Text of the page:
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Ways to deal with disaster season without the trillion-dollar price tag

By Graham Young - posted Wednesday, 13 December 2023

It’s now officially summer in Australia, which is also, semi-officially, the season of fire, droughts, cyclones (hurricanes), and floods.

So queue the summer litanies demanding the federal government do more to limit CO2 emissions.

Indeed, my home state of Queensland has already had its first outbreak of bushfires with firies battling 420 fires and 32 houses in the township of Tara, which was almost burnt to the ground.


Now we’re looking at our first cyclone of the season, Jasper, currently within 600 kilometres off the coast and heading inbound.

Both these events are unseasonably early, so I expect the climate flagellants to be even more shrill than ever.

The idea that curtailing Australia’s emissions can control extreme weather events doesn’t make much sense to me. Not only have we had these natural disasters since a time before even the Aborigines arrived here, but climate change has made very little difference to them.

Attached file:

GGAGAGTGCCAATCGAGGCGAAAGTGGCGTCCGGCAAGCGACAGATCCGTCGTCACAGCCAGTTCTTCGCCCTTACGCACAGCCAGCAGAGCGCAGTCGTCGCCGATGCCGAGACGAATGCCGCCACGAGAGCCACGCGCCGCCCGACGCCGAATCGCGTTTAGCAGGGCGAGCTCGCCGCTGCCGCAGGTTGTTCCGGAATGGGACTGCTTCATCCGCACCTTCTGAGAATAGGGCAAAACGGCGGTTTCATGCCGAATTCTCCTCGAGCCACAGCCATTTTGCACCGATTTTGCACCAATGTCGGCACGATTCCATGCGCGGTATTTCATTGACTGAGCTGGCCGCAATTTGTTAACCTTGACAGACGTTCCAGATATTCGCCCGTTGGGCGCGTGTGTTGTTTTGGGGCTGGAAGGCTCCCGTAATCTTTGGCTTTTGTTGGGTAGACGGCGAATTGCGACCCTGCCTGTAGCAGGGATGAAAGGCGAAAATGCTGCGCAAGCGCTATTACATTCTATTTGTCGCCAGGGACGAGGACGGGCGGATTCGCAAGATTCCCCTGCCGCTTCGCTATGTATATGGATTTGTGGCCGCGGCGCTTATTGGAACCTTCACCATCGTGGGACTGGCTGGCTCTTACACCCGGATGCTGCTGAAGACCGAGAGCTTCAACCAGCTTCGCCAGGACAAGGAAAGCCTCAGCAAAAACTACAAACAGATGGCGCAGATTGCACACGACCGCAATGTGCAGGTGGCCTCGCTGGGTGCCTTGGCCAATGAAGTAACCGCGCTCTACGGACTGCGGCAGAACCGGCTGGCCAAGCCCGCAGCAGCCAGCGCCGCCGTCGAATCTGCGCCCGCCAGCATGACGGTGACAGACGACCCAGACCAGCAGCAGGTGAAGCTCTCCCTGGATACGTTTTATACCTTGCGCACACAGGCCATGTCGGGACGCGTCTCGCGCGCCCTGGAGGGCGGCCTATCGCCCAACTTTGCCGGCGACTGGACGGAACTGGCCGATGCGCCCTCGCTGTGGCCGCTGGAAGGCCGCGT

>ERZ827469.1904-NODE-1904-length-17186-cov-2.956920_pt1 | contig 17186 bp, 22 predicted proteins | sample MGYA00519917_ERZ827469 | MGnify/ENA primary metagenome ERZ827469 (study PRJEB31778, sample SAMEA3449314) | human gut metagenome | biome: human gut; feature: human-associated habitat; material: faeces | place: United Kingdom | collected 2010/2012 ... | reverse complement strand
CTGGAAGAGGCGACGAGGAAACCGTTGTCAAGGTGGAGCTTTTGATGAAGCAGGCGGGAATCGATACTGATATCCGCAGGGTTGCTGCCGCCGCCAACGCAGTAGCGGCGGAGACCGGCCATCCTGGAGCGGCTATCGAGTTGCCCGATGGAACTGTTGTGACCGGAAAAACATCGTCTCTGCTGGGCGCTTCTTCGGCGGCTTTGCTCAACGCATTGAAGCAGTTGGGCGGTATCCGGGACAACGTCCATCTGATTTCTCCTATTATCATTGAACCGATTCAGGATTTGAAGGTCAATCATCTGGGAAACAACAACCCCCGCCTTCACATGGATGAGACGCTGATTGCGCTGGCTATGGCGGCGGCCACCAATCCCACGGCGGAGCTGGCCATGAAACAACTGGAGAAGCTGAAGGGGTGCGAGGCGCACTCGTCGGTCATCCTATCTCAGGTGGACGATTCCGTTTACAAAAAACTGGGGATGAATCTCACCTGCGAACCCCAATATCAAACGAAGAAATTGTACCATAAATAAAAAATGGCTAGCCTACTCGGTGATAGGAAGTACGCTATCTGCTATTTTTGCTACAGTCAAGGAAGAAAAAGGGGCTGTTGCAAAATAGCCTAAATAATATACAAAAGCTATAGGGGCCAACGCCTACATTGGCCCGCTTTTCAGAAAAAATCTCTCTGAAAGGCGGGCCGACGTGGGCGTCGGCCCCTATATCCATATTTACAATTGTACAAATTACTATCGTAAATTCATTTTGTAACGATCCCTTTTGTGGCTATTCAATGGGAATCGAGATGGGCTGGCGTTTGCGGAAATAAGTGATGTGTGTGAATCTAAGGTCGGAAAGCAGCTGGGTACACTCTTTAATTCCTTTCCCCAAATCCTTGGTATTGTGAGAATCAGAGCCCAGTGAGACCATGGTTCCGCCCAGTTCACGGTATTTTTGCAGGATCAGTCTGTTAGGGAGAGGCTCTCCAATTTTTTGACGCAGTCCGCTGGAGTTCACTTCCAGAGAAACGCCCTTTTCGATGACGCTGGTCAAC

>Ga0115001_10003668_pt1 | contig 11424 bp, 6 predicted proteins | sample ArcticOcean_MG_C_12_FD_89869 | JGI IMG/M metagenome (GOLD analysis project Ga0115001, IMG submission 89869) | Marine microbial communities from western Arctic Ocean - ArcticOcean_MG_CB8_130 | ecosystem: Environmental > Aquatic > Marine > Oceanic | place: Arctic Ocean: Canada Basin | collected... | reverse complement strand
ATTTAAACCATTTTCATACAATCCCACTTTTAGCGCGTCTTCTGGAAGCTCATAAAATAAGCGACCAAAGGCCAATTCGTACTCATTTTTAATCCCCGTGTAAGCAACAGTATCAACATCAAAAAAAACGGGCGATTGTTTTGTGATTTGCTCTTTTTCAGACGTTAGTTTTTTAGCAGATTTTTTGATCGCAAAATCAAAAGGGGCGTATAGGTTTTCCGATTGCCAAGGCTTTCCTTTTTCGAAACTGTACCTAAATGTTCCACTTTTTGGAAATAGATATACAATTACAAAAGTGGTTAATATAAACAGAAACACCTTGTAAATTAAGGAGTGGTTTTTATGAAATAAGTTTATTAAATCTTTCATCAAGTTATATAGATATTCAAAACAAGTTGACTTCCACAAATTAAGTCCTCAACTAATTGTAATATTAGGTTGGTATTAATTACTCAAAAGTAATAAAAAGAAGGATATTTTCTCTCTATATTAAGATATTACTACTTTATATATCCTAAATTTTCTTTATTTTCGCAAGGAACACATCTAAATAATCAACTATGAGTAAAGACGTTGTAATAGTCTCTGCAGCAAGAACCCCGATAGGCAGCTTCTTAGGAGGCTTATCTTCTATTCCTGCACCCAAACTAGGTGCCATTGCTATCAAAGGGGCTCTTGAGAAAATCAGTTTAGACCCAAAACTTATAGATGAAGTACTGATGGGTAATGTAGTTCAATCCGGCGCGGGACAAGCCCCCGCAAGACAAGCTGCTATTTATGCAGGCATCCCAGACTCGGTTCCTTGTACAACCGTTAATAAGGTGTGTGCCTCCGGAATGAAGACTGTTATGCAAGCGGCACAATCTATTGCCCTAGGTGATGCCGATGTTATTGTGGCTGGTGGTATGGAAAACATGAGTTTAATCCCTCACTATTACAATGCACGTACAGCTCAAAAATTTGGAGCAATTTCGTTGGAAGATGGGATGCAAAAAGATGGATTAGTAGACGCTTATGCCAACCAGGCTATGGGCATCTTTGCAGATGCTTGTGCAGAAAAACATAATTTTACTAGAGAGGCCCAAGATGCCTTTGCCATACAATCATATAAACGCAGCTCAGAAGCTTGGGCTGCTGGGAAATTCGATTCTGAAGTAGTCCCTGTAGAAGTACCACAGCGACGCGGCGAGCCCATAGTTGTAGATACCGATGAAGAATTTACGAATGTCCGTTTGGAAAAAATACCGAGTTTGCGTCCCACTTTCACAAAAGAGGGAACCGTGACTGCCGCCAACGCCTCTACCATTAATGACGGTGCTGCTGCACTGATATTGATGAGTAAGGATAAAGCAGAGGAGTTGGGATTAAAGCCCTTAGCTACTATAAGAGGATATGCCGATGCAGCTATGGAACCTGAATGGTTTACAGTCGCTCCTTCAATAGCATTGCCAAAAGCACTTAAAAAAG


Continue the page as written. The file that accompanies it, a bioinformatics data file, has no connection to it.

The weather has been quite fine down under

We had worse forest fires in the 19th and early 20th centuries.

In 1939, we had the Black Friday Bushfires which burned 2 million hectares, and had the highest per capita death rate of any fire in Australia’s history, with over 1,300 homes burned and 3,700 buildings burned or damaged. The soot made it all the way to New Zealand.

When it comes to floods, 1974 was the year with the greatest rainfall, half a century ago, and the second half of the 20th century was wetter than the first half, so droughts haven’t been too prevalent either.

Cyclones are also on the decline. Again, the 70s were the high-water mark. So the imminent Cyclone Jasper probably won’t have too many stormy siblings this year.

All-in-all it seems that climate change has actually been rather good for the Lucky Country.

But how do you fight against a popular narrative, now being pumped up by COP28?

Especially when the “'We’ll all be rooned,’ said Hanrahan” chorus can be used to drive climate-cautious Liberal prime ministers from office—take a bow, John Howard and Scott Morrison.

And then on top of that Australia contributes only 1 percent to world CO2 emissions.

China will increase its emissions by more than our entire 391 million tonnes of CO2 in around 10 months.